Review of Teaching
The term Feast of Weeks goes by several names. Feast of Weeks and the Feast of Harvest are the biblical terms dealing with the counting of the days and weeks leading up to the wheat harvest. Shavuot is Ashkenazi and Pentecost is a Greek word transliterated into English.
Arthur breaks with tradition when he addresses what the Feast of Weeks commemorates. Tradition says it is the giving of the commandments. The Rabbis said, a few hundred years ago, Shavuot was in sync with the giving of the Torah. However they were off by a day or two. We know that the Almighty is specific. When He says the fifteenth day of the second month, that’s what He means. When He says the first day, that’s exactly what He means — not give or take a day or two.
Arthur goes step-by-step in the counting of the days from Passover to the day when YeHoVaH shouted down the Ten Commandments, the beginning of the Torah to the mixed multitude. Arthur clearly states that we cannot say with any certainty from a scriptural perspective that Shavuot commemorates the giving of the Torah.
Arthur reminds us that tradition seems to always want to bring out the good side of the story. Tradition seems to highlight and paint a picture of beauty and glory and the remembrance of good times. But YeHoVaH wants His people to remember that:
On Passover I killed some people. I killed a whole bunch of people, remember? That’s the day I killed all of the firstborn of those who did not obey by putting the blood over the door. Remember that on the first Feast of Unleavened Bread, I didn’t allow you to get comfortable because you had to move in haste. You had to eat something that you were not comfortable with. Your bread didn’t have a chance to rise. And remember, that’s the day that I brought you out of the land and I made you eat unleavened bread. Remember the Feast of Tabernacles —I made you dwell in booths.
Arthur believes that YeHoVaH is trying to communicate to all of us, not only does the Almighty have the power to sustain you; He also has the power to condemn and to destroy.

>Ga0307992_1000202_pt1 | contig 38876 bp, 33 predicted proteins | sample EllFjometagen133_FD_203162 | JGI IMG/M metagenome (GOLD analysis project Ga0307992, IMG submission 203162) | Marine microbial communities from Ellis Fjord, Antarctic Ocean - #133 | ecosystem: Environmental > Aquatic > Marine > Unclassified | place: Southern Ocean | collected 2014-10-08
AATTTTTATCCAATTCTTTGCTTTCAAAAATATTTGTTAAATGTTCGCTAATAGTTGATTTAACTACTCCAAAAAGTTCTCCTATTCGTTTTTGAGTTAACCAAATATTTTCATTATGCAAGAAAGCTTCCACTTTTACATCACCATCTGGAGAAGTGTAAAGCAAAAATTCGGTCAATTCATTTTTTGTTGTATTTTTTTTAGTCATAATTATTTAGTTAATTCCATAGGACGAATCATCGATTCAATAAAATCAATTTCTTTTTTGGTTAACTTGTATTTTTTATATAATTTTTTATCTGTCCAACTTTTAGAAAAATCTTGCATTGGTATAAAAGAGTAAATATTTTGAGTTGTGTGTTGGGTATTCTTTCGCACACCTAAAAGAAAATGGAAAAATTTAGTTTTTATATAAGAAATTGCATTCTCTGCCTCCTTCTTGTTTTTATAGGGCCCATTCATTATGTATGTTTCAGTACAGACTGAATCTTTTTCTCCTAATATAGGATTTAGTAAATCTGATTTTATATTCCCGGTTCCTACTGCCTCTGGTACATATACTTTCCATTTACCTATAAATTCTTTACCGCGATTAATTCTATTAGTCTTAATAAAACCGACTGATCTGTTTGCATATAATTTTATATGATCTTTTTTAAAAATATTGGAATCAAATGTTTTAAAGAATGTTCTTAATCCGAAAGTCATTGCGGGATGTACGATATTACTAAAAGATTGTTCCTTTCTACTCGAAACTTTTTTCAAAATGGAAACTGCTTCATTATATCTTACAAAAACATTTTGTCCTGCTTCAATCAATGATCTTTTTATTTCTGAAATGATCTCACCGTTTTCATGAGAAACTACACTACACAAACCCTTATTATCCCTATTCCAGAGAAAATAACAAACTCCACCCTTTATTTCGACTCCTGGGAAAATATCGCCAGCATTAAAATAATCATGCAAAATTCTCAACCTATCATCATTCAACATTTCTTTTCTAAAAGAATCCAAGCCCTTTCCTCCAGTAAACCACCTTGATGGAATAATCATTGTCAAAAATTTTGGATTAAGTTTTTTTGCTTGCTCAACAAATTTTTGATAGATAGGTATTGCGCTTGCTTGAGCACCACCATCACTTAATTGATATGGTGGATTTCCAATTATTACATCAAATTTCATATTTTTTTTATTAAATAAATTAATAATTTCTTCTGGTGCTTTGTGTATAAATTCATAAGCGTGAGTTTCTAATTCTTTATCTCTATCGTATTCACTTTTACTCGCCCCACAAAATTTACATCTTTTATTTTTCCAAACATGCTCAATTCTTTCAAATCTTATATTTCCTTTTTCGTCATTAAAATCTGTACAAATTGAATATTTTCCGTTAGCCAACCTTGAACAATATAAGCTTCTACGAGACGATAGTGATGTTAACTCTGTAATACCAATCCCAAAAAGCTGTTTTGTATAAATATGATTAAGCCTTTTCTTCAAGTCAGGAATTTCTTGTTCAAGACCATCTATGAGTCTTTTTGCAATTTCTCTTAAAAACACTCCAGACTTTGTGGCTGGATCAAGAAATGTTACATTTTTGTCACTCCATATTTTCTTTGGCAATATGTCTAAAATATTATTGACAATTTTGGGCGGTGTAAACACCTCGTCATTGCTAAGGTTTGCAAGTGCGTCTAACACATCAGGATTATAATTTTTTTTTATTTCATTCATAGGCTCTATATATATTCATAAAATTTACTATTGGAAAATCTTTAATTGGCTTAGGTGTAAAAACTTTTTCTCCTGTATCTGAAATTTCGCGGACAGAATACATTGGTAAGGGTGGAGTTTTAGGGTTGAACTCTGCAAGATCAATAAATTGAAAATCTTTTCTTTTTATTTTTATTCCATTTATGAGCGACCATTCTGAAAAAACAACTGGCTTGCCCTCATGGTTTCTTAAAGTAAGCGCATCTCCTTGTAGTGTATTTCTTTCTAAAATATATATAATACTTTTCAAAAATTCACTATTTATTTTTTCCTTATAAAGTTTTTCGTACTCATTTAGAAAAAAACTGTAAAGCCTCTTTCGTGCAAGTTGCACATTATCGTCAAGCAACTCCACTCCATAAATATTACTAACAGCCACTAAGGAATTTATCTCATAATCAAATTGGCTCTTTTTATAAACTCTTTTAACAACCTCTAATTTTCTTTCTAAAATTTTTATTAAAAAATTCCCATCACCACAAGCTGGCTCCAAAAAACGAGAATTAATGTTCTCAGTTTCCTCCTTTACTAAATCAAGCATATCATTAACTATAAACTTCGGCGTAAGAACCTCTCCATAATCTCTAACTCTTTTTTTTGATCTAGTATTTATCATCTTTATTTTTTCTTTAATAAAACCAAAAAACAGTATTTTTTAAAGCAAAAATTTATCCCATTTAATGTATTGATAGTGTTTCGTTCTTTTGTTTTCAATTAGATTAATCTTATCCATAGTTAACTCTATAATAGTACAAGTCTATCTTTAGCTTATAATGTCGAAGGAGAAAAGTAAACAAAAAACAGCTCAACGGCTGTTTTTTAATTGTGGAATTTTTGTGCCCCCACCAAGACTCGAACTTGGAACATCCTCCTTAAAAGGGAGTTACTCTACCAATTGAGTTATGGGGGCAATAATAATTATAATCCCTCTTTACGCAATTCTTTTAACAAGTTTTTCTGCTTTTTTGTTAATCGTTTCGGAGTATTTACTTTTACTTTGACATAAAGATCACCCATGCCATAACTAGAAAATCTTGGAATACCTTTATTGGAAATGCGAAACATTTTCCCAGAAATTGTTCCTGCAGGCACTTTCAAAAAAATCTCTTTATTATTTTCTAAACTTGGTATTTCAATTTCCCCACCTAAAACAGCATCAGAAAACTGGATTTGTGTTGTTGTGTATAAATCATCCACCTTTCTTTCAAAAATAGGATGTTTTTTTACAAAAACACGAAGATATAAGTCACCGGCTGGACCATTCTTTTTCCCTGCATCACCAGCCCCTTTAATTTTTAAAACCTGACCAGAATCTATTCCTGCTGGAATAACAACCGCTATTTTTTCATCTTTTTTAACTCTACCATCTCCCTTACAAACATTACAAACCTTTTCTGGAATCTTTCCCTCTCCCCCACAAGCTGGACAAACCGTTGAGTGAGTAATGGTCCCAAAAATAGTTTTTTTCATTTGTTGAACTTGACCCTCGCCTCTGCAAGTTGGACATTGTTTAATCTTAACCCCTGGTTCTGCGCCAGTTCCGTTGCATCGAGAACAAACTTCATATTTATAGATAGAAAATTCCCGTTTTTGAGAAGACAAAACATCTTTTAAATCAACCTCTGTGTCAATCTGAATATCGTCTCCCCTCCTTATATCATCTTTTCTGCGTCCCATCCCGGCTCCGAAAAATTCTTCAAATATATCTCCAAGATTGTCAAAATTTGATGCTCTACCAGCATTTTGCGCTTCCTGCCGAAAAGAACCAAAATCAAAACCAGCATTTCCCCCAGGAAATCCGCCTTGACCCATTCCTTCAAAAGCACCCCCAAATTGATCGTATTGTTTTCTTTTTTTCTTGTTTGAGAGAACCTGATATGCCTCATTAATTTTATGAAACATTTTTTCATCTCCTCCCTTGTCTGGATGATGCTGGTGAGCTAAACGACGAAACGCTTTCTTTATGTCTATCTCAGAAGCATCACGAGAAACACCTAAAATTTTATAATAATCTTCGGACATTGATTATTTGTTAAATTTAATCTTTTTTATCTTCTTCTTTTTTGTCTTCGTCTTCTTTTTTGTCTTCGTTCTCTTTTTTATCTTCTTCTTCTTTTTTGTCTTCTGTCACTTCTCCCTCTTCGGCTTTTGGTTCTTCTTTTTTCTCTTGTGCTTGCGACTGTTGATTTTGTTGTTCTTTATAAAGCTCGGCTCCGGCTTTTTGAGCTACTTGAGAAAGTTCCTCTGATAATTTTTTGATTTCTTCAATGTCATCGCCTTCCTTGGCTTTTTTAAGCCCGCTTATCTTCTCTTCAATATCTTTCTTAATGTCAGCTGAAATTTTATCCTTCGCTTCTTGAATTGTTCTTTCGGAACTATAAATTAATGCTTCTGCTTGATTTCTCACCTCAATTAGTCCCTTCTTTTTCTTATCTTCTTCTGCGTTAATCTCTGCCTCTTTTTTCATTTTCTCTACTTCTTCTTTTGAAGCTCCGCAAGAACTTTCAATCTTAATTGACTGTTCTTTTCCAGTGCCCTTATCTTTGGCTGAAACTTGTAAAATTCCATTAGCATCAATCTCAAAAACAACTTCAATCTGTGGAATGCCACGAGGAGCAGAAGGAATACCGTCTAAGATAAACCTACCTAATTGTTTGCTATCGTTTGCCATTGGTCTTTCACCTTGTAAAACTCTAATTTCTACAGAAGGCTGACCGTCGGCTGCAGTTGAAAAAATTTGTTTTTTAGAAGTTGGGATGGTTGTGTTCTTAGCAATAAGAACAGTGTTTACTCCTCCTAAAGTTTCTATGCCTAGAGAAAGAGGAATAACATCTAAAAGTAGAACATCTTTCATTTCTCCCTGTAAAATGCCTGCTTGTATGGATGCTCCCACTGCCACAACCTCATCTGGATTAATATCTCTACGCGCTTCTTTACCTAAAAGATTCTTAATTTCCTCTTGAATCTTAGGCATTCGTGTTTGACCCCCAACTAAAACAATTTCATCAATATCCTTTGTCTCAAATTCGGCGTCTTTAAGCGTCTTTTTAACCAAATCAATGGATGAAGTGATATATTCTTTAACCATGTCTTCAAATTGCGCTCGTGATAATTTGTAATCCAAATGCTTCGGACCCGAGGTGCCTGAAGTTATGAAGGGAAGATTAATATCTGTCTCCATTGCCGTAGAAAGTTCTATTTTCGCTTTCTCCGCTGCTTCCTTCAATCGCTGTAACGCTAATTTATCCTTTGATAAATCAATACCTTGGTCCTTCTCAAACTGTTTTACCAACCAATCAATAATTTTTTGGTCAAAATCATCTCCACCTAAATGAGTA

We have to remember our past so that we don’t repeat it.
Listen to this teaching as Arthur gives many more details on the counting up to Pentecost, how it was a daily reminder of the manna in the wilderness, and how it all pointed to Yeshua our Messiah.
As with many of Arthur’s teachings, there are Messages before, during, and after the Message. I’m always looking for those succinct messages of life! Here are a few:
- When Moses disobeyed YeHoVaH, Moses was forbidden to enter into the Promised Land. YeHoVaH is holding all of us to the same standard. There is no excuse for any of us.
- Self-inflicted deception is the worst kind of deception because you already have excuses to justify what you want to do. Self-deception comes with a false sense of peace in your spirit.
- YeHoVaH has commanded us to come before Him three times a year and not to come empty handed. We must bring Fruitfruits. You determine what you give, but you don’t determine whether you give.
- Arthur declares that the Father has the ability and the power to meet every last one of your needs. The question is, “Do you trust the Father to do this?”
- A man with an experience is not at the mercy of a man with a doctrine.
- Everything in the earth manifested from the spoken word of YeHoVaH. Your words are more powerful than your bank account. Your words are more powerful than your resources and your physical possessions! You can speak to things. You can command things. You can pray. You can commune with the Almighty. You can say: “Satan get behind me!” “Devil come out!” “Be healed in the name of Yeshua!”
- We need to be in a place where we can hear from the Almighty. He can instruct, lead, guide, and show us where our provisions are.